Sugar, and in particular, sugar cane has a rich history in Mauritius including slavery and rum production. This museum is a great place to tour and understand the history of the the rum trade, which dates back to when the original factory opened in 1797. Production only ceased in 1999, so some factory workers are still on site to explain the workings of the equipment and their craft. It is possible to actually cut the sugar cane, however this would need to be arranged at an extra cost. Many people do not realise raw sugar cane is the key ingredient to rum, so it is fascinating to understand the processing of sugar cane, to the finished bottled rum.
Refreshments are available on site, as well as learning and interactive materials for children. It is mostly in French however, but there are some great activity books which can be downloaded in advance to ensure children are kept busy during their visit.
2. Maison Eureka (+230 269 1000)
This is a colonial house dating back to 1830, when it was built adjoining of the river of Moka. It has gardens which are packed with unusual plants and stunning, natural waterfalls. The house was restored as a museum in 1986 to showcase its French and British aristocratic history.
The river banks showcase some stunning lilies, and expect to see rare, endemic plants like:
Bois pipe, Bois colophane Bâtard, Bois en Poudre, Makak, Manglier vert, Bois de Rivière, Bois Puant, Bois de Clou, Bois de Pomme, Bois de Fer, Liane à Gratter, Mapou.
There are also several indigenous plants to discover like:
Ougères Adiantum Hispidulum, Bois Mozambique, Bois Sureau, Bois de Chandelle, Bois Bouquet Banané, Bois de Merle, Bois à trois Feuilles, Bois Chenille, Ebenier, Tatamaka.
You will want to visit the souvenir shop, but probably most delightful is The Old Kitchen, or 'Maison Eureka' restaurant which offers a creole lunch as a sample of Mauritian cuisine.
3. Pamplemousses Botanical Gardens (+230 243 9401)
These gardens are in the north of the Island, and although fondly known as "Pamplemousses", were renamed the Sir Seewoosagar Ramgoolam Botanic Gardens, after the death of SSR on 18 September 1985 whilst in office. He had served as First Chief Minister and Prime Minister, bringing free healthcare, pensions and other benefits to the citizens. Therefore, two years after his death and in memory of this man, known as 'Father of the Nation" in Mauritius, many streets and indeed the botanic gardens were renamed in his honour.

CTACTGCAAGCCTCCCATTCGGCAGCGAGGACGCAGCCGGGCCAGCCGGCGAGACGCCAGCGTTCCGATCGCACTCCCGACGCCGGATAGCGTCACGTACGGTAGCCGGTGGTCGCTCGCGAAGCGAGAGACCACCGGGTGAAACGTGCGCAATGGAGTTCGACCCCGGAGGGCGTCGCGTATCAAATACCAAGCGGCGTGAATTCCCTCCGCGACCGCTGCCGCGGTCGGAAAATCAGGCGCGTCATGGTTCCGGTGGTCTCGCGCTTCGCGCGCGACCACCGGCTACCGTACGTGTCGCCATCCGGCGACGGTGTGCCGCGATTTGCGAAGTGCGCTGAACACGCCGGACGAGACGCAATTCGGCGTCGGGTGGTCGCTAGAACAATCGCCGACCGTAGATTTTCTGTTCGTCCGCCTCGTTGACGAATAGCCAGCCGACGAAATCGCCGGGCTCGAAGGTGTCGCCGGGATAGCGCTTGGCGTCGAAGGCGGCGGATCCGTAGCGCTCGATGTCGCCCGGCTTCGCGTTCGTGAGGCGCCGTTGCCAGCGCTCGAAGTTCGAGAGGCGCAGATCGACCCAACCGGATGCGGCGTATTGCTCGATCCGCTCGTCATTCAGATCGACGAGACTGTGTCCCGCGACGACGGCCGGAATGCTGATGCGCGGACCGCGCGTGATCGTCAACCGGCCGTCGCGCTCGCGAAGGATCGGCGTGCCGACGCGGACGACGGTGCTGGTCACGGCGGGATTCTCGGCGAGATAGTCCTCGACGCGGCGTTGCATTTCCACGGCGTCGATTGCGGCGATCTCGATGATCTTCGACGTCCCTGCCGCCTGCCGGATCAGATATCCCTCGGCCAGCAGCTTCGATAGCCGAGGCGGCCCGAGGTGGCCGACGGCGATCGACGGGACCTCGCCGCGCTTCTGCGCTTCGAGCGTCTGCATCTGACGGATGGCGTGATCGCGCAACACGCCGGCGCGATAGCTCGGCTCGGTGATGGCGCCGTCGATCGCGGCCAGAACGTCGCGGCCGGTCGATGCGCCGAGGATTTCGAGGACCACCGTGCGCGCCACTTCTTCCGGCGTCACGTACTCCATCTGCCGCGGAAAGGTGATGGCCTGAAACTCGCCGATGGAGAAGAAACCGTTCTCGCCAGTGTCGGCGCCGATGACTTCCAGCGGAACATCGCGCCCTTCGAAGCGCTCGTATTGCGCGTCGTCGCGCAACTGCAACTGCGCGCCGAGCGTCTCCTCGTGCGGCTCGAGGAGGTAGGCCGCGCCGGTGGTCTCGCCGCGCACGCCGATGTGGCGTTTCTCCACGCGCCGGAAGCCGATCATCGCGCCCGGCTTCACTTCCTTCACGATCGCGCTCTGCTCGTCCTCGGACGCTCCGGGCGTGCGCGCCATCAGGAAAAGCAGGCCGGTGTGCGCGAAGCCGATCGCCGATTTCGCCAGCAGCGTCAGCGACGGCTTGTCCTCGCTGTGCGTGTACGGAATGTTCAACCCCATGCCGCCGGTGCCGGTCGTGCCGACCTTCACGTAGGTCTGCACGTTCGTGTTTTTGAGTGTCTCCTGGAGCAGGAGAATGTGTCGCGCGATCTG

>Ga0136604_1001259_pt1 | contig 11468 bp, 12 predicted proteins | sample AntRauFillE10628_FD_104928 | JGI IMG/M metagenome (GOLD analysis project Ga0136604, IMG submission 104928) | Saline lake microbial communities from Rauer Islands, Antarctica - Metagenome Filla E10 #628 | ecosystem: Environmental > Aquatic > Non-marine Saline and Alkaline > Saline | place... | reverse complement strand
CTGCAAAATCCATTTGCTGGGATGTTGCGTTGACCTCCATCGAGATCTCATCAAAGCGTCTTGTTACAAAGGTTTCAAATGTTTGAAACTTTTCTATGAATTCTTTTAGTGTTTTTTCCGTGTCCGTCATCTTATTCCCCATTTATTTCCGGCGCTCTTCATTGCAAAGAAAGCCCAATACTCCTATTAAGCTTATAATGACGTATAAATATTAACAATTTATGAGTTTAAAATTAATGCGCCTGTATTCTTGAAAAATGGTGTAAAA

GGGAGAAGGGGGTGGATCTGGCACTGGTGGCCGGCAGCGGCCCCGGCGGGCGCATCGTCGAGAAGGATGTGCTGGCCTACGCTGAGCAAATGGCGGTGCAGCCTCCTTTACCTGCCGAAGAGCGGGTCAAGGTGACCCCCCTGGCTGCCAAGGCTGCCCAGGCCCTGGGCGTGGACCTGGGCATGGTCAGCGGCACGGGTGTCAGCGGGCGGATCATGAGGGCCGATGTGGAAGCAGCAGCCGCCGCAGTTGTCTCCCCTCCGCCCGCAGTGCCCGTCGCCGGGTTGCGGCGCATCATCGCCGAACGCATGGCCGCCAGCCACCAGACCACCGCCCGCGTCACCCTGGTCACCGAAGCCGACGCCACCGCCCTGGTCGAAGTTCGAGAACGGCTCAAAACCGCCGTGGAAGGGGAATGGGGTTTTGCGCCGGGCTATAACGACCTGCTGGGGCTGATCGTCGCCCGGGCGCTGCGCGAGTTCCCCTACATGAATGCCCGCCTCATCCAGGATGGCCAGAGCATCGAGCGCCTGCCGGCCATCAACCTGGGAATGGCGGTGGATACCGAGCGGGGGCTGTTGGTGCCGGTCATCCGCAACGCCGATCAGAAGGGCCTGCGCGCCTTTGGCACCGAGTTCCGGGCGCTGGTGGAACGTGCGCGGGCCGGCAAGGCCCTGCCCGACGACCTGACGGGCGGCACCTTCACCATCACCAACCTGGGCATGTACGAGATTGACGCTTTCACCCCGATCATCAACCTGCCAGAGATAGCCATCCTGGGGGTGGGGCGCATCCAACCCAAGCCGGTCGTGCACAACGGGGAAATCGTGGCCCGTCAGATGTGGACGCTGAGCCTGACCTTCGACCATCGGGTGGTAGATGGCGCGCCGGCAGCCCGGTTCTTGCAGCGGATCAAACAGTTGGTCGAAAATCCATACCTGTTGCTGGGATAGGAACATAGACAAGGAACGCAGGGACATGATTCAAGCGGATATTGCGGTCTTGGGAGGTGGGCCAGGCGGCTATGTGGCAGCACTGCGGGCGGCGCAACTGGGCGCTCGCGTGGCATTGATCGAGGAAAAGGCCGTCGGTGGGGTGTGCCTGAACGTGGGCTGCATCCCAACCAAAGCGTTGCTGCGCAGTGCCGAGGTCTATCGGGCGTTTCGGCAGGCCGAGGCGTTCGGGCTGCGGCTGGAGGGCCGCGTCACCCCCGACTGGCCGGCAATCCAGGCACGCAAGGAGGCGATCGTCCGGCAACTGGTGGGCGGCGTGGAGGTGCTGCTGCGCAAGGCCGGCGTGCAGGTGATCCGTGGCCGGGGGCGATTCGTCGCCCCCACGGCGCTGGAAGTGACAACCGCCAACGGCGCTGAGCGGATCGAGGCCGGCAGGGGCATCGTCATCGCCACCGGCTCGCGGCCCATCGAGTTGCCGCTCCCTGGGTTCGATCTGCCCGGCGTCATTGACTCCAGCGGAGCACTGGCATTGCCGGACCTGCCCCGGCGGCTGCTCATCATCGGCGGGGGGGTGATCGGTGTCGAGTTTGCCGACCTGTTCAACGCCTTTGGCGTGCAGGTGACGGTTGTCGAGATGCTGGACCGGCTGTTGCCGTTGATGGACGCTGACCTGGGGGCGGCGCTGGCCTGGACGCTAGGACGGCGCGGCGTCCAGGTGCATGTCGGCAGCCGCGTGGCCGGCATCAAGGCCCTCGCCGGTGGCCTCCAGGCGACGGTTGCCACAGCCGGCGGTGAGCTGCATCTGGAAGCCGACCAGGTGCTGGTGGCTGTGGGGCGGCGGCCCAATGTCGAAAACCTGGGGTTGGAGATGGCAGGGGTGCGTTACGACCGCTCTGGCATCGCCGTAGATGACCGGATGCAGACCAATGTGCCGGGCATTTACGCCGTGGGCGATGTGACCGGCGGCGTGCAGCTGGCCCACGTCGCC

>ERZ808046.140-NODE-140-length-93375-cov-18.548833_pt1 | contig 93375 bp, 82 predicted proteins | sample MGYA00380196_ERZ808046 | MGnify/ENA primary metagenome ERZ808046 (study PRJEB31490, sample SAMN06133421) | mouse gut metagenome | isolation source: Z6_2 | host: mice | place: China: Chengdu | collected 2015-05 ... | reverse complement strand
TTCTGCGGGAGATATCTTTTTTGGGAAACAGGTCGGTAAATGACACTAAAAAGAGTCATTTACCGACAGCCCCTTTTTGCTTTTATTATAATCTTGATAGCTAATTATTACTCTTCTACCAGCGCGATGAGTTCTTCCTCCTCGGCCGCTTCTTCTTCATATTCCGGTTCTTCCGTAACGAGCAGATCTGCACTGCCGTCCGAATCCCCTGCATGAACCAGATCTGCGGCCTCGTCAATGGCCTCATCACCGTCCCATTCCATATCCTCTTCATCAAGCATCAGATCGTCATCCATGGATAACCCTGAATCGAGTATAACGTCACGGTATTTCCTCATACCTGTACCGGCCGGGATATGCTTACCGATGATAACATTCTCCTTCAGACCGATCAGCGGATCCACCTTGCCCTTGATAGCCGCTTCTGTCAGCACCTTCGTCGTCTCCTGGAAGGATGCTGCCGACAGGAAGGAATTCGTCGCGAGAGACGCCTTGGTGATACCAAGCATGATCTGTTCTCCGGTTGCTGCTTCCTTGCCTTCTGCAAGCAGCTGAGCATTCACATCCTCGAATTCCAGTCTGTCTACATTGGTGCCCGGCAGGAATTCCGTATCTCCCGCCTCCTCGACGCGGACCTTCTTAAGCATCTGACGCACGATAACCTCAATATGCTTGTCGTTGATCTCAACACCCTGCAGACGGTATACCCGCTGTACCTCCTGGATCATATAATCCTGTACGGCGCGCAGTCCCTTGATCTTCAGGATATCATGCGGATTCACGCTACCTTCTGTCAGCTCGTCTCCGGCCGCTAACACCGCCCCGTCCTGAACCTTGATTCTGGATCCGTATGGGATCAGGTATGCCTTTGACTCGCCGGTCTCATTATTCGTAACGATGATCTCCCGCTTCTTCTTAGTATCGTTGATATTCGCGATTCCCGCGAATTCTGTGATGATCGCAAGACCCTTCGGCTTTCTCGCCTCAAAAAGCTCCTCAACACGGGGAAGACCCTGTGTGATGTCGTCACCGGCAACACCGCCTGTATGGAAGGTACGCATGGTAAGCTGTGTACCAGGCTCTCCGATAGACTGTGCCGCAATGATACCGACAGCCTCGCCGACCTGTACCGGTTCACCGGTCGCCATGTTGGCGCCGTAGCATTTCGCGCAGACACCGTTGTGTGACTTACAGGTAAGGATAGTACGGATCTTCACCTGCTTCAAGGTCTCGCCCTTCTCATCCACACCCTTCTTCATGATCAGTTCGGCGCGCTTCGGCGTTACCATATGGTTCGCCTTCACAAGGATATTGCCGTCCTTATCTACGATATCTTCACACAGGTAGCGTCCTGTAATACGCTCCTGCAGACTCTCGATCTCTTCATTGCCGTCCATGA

There are a number of notable monuments within the gardens, namely the Old Sugar Mill Model and Chateau De Mon Plaisir, as well as the Medicinal and Spice corners which features many medicinal and spice species.
4. La Vanille Nature Park (+230 626 2503)
One of the most interesting aspects of the island, is the giant tortoises which reside in this park. I was informed that some of the tortoises are extremely old - one of them was apparently pushing 100 tortoise years. Of course, I am not sure this is accurate, but he did look pretty old......and slower than the rest!
The nature reserve has a nice complement of animals, including monkeys, lemurs, an aquarium, insectarium, Dodo museum, Echo Parakeets and most impressively, the crocodiles. The reserve is very active in its conservation effort and as part of a joint programme, has restored numbers of the Echo Parakeet from 20 to 700 in about 37 years. The crocodile breeding programme is very impressive, as you can see the transition from baby to adult crocodiles, and actively interact by feeding them.
The Nature Park team are also active in conservation efforts in the surrounding islands of Rodrigues and Madagascar.
5. Black River Gorges National Park
This is the perfect place for hiking, a picnic and even jogging. There are many entrances and different treks to take, if you prefer to be solitary. You will find a picnic area with wooden seating, a kiosk, the Black River itself and a waterfall as you adventure through the park.
The park covers approximately 2% of the island's surface area, and is just under 6800 hectares in size. You will find rainforest areas with hidden waterfalls, littered with unusual plants and rare birds.
It is often easy to forget that Mauritius is a volcanic island, however trekking is a great way to discover it's unique and almost prehistoric landscape.
6. The Statue of Shiva (Mangal Mahadev)
This is a copy of the Hindu statue of Lord Shiva in Gujurat, India. Lord Shiva is the Hindu God of Destruction, but his statue stands 550 metres above sea level, with a gigantic smile. Located in the south of the island, in Grand Bassin. This lake has since been declared a holy site by the Hindu community. Once a year during Maha Shivaratri (or the "Great Night of Lord Shiva"), the local Hindu community take a barefoot pilgrimage to the lake to pray to Lord Shiva. There is of course fasting, with some observing the fast even throughout the Maha Shivaratri. There is also a special diet of foods and drinks observed by devoted pilgrims.
7. Frederica Nature Reserve (+230 623 5615)
We have yet another nature reserve, but this one is located in the south-west of the island, and may be described as the ideal place for exploring biodiversity in a tranquil setting. It is an area of outstanding beauty, where you can swim in a natural waterfall or quad bike on the rugged terrain.
8. Seven Coloured Earths of Chamarel (+230 483 4298)
This area is simply breathtaking, and is an absolute must-see place in Mauritius. The Geo-Park is stunning, and makes you question the impact of man on the planet as you view the stunning landscape created by nature. You will be literally left in awe by the magnitude of this bizarre, and yet highly impressive phenomenon.
The strange composition of the sand dunes is believed to be as a result of continental drifts, volcanic activity and weather over millions of years. There are deposits of ferric oxide which account for the red, brown shades of sand, and also aluminium oxides which produce more vibrant blue and violet-blue shades in the sand.
9. Rhumerie de Charmarel (+230 483 4980)
Probably most impressive is the furtive plantations of sugar cane and pineapples, which pave the roadside drive to the Rhumerie de Charmarel, which is an old-fashioned rum distillery. The distillery is still working and you can enjoy a guided tour with a complete explanation of the ageing and flavouring processes for the various rums.